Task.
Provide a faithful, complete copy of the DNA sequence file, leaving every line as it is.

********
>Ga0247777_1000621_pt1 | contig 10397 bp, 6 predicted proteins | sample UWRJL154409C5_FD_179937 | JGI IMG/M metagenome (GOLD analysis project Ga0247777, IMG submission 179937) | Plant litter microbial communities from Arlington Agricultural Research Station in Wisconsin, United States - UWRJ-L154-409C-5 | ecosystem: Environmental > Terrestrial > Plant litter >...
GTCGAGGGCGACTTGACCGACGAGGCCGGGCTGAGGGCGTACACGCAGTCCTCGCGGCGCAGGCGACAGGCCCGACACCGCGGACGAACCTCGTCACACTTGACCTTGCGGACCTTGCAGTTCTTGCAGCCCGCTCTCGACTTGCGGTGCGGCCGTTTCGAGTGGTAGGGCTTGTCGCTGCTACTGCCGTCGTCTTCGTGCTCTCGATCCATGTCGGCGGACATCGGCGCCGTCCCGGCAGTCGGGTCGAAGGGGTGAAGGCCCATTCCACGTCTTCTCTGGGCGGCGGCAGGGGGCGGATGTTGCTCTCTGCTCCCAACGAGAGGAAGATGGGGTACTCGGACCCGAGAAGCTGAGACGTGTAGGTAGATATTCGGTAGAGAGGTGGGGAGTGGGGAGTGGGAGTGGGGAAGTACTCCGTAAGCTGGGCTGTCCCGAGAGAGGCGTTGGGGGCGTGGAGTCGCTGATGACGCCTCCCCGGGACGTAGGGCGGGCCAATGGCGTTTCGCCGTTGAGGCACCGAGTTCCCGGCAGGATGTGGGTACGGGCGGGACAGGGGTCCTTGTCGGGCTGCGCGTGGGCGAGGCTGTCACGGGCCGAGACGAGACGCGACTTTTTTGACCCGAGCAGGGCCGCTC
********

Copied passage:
>Ga0247777_1000621_pt1 | contig 10397 bp, 6 predicted proteins | sample UWRJL154409C5_FD_179937 | JGI IMG/M metagenome (GOLD analysis project Ga0247777, IMG submission 179937) | Plant litter microbial communities from Arlington Agricultural Research Station in Wisconsin, United States - UWRJ-L154-409C-5 | ecosystem: Environmental > Terrestrial > Plant litter >...
GTCGAGGGCGACTTGACCGACGAGGCCGGGCTGAGGGCGTACACGCAGTCCTCGCGGCGCAGGCGACAGGCCCGACACCGCGGACGAACCTCGTCACACTTGACCTTGCGGACCTTGCAGTTCTTGCAGCCCGCTCTCGACTTGCGGTGCGGCCGTTTCGAGTGGTAGGGCTTGTCGCTGCTACTGCCGTCGTCTTCGTGCTCTCGATCCATGTCGGCGGACATCGGCGCCGTCCCGGCAGTCGGGTCGAAGGGGTGAAGGCCCATTCCACGTCTTCTCTGGGCGGCGGCAGGGGGCGGATGTTGCTCTCTGCTCCCAACGAGAGGAAGATGGGGTACTCGGACCCGAGAAGCTGAGACGTGTAGGTAGATATTCGGTAGAGAGGTGGGGAGTGGGGAGTGGGAGTGGGGAAGTACTCCGTAAGCTGGGCTGTCCCGAGAGAGGCGTTGGGGGCGTGGAGTCGCTGATGACGCCTCCCCGGGACGTAGGGCGGGCCAATGGCGTTTCGCCGTTGAGGCACCGAGTTCCCGGCAGGATGTGGGTACGGGCGGGACAGGGGTCCTTGTCGGGCTGCGCGTGGGCGAGGCTGTCACGGGCCGAGACGAGACGCGACTTTTTTGACCCGAGCAGGGCCGCTC